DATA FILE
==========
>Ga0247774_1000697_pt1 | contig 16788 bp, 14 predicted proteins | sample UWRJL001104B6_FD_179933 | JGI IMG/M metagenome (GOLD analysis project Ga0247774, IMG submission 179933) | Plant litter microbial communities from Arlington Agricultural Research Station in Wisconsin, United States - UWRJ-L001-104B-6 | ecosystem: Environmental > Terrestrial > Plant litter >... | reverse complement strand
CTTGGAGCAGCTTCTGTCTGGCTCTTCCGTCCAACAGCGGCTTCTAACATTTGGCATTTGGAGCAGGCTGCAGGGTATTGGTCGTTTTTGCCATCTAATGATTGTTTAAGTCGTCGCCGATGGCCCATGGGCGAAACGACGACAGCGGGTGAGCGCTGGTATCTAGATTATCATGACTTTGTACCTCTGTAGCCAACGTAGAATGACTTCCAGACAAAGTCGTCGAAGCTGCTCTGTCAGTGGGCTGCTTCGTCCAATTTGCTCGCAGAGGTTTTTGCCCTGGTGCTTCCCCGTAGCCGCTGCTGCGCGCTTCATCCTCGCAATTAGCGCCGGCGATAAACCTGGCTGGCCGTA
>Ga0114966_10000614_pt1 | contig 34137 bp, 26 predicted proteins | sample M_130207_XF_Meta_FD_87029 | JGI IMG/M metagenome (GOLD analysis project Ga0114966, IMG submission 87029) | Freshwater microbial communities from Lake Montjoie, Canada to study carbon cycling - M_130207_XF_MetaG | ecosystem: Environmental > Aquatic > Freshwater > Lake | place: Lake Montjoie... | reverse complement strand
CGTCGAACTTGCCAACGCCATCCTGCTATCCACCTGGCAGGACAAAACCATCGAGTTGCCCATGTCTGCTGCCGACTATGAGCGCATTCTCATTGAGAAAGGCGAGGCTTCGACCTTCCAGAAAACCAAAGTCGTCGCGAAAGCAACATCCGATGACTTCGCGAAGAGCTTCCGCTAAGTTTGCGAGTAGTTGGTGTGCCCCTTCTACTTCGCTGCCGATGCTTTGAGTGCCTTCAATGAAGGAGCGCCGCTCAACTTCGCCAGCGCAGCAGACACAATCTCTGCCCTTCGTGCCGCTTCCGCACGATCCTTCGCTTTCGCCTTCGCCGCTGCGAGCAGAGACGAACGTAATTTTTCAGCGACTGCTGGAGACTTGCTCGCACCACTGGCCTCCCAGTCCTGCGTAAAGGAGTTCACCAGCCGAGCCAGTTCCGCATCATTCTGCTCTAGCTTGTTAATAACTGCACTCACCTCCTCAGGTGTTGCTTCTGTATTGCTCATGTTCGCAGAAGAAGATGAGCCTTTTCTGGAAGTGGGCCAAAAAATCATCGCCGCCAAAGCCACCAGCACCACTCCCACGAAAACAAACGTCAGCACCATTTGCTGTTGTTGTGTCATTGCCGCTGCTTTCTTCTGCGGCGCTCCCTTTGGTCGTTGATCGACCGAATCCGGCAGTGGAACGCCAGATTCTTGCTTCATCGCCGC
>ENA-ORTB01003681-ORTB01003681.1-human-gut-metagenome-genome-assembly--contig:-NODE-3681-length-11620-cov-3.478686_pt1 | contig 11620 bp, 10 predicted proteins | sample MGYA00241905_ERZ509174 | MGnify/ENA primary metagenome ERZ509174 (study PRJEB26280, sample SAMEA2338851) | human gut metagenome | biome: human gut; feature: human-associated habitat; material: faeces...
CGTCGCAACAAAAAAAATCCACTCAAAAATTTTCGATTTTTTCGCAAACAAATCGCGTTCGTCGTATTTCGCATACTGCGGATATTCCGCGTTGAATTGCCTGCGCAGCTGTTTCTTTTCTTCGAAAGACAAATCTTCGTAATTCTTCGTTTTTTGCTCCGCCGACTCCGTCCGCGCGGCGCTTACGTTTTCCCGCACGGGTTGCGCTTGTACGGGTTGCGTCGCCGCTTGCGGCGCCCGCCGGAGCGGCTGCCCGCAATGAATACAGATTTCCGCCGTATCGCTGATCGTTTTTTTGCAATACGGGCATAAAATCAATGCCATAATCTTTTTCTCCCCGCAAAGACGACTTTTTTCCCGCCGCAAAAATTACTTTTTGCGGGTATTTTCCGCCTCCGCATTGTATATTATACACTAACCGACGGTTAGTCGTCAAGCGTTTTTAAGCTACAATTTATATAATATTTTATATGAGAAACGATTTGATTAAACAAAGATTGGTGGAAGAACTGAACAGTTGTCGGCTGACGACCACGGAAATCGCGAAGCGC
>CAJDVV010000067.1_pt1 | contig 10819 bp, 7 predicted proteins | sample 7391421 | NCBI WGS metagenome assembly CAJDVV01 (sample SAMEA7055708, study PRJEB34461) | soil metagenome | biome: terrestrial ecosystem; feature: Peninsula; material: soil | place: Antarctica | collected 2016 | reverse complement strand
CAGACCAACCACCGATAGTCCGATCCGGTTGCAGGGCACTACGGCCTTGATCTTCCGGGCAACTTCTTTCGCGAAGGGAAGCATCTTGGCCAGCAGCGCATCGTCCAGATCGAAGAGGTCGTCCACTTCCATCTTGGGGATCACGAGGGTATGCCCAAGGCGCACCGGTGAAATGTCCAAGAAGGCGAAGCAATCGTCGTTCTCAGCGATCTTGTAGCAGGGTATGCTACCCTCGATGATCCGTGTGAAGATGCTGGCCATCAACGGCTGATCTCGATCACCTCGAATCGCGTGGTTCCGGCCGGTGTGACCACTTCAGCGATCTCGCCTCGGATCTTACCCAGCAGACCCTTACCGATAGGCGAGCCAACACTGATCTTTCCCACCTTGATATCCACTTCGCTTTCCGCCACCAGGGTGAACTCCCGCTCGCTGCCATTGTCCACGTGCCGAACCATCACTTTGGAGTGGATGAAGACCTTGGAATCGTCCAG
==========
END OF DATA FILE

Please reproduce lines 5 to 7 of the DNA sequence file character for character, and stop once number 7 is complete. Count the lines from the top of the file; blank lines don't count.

>ENA-ORTB01003681-ORTB01003681.1-human-gut-metagenome-genome-assembly--contig:-NODE-3681-length-11620-cov-3.478686_pt1 | contig 11620 bp, 10 predicted proteins | sample MGYA00241905_ERZ509174 | MGnify/ENA primary metagenome ERZ509174 (study PRJEB26280, sample SAMEA2338851) | human gut metagenome | biome: human gut; feature: human-associated habitat; material: faeces...
CGTCGCAACAAAAAAAATCCACTCAAAAATTTTCGATTTTTTCGCAAACAAATCGCGTTCGTCGTATTTCGCATACTGCGGATATTCCGCGTTGAATTGCCTGCGCAGCTGTTTCTTTTCTTCGAAAGACAAATCTTCGTAATTCTTCGTTTTTTGCTCCGCCGACTCCGTCCGCGCGGCGCTTACGTTTTCCCGCACGGGTTGCGCTTGTACGGGTTGCGTCGCCGCTTGCGGCGCCCGCCGGAGCGGCTGCCCGCAATGAATACAGATTTCCGCCGTATCGCTGATCGTTTTTTTGCAATACGGGCATAAAATCAATGCCATAATCTTTTTCTCCCCGCAAAGACGACTTTTTTCCCGCCGCAAAAATTACTTTTTGCGGGTATTTTCCGCCTCCGCATTGTATATTATACACTAACCGACGGTTAGTCGTCAAGCGTTTTTAAGCTACAATTTATATAATATTTTATATGAGAAACGATTTGATTAAACAAAGATTGGTGGAAGAACTGAACAGTTGTCGGCTGACGACCACGGAAATCGCGAAGCGC
>CAJDVV010000067.1_pt1 | contig 10819 bp, 7 predicted proteins | sample 7391421 | NCBI WGS metagenome assembly CAJDVV01 (sample SAMEA7055708, study PRJEB34461) | soil metagenome | biome: terrestrial ecosystem; feature: Peninsula; material: soil | place: Antarctica | collected 2016 | reverse complement strand